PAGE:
Operators will be able to incorporate artificial intelligence (AI) as well, said Anderson. This is beneficial for power providers, whether they use fossil fuels, renewables, or both, she said. "Our customers need to think about how to pull their entire fleet together … how to release which power to the grid. What is the best value [at each point in time]?"

AI will grow in usefulness as battery storage becomes common on networks, several panelists said. They described batteries as "virtual capacity," that is, generation for peak periods on an as-needed basis to avoid the need for new fossil fuel or renewable power installations.

Rapid response to actual conditions also will enable system operators to avoid load shedding, a scaling back of power to avoid an overload of the grid. "In aggregate, peak-shedding is very costly and [increases] pollution," said Yair Amir, professor of computer science at Johns Hopkins University who also heads the Distributed Systems and Networks Lab. "We're not here yet with AI," Amir said, but he said he believes it will reach a point when energy production "can be optimized end-to-end."

Looking further down the line, as rooftop solar becomes more common, digitalization will enable communication from home or office rooftop units back to the grid operators, said Aamir Paul, country president, United States, for Schneider Electric, a French firm that provides energy and automation digital solutions for efficiency and sustainability.

"Software allows the different sources [of power] to coexist," he said, blending the traditional, centralized power with distributed generation. Schneider Electric estimates that up to 40% of US energy production eventually come from a distributed source.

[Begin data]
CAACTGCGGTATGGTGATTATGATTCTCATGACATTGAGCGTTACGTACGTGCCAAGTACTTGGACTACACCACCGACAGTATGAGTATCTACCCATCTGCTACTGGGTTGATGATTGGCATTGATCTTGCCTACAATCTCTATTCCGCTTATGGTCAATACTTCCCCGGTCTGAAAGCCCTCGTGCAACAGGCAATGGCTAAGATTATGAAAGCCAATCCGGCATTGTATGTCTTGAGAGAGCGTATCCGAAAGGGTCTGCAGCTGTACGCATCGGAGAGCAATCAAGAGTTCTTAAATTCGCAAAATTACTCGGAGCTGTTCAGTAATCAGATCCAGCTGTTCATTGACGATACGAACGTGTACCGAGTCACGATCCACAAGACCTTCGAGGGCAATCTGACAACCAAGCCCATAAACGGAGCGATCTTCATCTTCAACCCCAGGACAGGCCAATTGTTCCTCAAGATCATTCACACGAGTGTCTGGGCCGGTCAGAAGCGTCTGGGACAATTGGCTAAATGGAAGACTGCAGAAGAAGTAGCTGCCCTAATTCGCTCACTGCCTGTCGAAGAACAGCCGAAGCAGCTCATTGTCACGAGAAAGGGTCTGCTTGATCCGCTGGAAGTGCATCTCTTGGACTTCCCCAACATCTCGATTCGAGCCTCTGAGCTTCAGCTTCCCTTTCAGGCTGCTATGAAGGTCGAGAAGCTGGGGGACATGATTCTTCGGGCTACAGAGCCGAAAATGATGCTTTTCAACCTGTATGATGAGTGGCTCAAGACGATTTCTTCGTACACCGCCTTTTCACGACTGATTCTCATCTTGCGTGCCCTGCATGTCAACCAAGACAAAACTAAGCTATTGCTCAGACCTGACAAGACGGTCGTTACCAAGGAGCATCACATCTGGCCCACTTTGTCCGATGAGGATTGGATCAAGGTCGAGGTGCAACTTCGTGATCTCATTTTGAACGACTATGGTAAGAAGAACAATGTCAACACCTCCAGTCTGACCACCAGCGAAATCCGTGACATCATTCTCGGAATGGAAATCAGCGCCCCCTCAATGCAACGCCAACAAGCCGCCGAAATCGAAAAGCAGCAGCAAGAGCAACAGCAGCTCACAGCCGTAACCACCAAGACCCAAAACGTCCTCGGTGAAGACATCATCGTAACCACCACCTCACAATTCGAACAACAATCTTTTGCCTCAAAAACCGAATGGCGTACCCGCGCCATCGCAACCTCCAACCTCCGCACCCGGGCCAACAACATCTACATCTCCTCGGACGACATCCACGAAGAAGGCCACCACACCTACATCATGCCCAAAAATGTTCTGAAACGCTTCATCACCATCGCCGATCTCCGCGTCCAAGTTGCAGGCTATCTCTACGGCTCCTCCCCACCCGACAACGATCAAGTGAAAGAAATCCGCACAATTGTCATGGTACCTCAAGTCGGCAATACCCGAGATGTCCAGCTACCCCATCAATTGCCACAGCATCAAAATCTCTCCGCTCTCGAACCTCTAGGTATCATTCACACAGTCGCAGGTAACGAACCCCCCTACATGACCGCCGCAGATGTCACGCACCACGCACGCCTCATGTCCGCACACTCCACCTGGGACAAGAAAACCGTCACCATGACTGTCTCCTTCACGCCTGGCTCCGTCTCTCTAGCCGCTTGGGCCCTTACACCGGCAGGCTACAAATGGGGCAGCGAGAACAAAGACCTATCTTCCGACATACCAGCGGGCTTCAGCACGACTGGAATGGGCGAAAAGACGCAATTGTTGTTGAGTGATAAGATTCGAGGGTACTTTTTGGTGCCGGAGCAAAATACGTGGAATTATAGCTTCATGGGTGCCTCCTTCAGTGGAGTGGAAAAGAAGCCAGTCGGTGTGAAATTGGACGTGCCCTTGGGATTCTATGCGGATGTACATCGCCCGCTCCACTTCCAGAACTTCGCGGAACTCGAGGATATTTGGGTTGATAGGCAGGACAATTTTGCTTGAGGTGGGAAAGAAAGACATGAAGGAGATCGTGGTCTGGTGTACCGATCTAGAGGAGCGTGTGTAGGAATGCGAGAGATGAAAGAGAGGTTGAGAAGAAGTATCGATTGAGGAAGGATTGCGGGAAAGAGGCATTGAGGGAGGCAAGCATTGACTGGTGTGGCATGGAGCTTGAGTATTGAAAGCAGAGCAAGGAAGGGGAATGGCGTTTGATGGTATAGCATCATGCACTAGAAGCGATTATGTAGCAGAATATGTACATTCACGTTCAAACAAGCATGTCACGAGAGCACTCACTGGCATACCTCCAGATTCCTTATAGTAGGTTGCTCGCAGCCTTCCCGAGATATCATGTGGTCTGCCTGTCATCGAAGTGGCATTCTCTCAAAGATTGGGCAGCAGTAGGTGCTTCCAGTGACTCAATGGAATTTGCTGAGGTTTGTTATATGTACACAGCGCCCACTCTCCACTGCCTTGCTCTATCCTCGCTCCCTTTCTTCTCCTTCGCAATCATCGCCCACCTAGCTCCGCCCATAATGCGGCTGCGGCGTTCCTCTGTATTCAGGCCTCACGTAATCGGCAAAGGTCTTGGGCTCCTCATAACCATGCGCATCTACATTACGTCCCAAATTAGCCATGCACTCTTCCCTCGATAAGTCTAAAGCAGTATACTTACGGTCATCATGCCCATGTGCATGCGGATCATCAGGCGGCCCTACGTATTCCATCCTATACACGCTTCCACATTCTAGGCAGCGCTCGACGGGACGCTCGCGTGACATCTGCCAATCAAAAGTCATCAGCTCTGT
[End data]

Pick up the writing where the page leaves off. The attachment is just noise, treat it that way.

But for distributed generation to work, "information flow must be bidirectional," Paul said. "If we just [install] distributed energy and have traditional generation [not communicating with it] … then we are not optimizing."

Regulatory impediments

Unfortunately, the way that US utilities are paid for system upgrades does not incentivize digital upgrades, said Jason Stanek, a member of the state utility regulatory body Maryland Public Service Commission (PSC) who also the chairs the Joint Federal-State Task Force on Electric Transmission. Because utilities go to their state regulators for approval to recover the cost of new infrastructure—plus a profit margin—from ratepayers, Shelton said they have an interest in larger, costlier projects, especially when they are based on technology familiar to regulators such as new transmission lines.

"If we have a $20-million digital solution that will have the same impact as a $400-million transmission project, sometimes the utility sees the more costly solution as providing a better return," Stanek said. "As regulators, we need to encourage outside-the-box thinking instead."

Yet regulators seem reluctant to approve an unfamiliar technology, even if it saves money for consumers in the long term, said Philip Moeller, executive vice president of the Edison Electric Institute. "Regulators need to understand how these new technologies allow more [power to] flow through," he said.

As the US electrifies sectors of the economy such as home heating and transportation, power demand could double in some regions of the country in the next 20 years, said Caleb Stephenson, executive vice president for commercial operations at Calpine Corp., the largest US generator of electric power from natural gas and geothermal resources. At the same time, utilities, states, and the federal government are eager to reduce carbon from power generation by adding renewables. "We have to move quickly," he said. "The pace of innovation has to increase."

This article was published by S&P Global Commodity Insights and not by S&P Global Ratings, which is a separately managed division of S&P Global.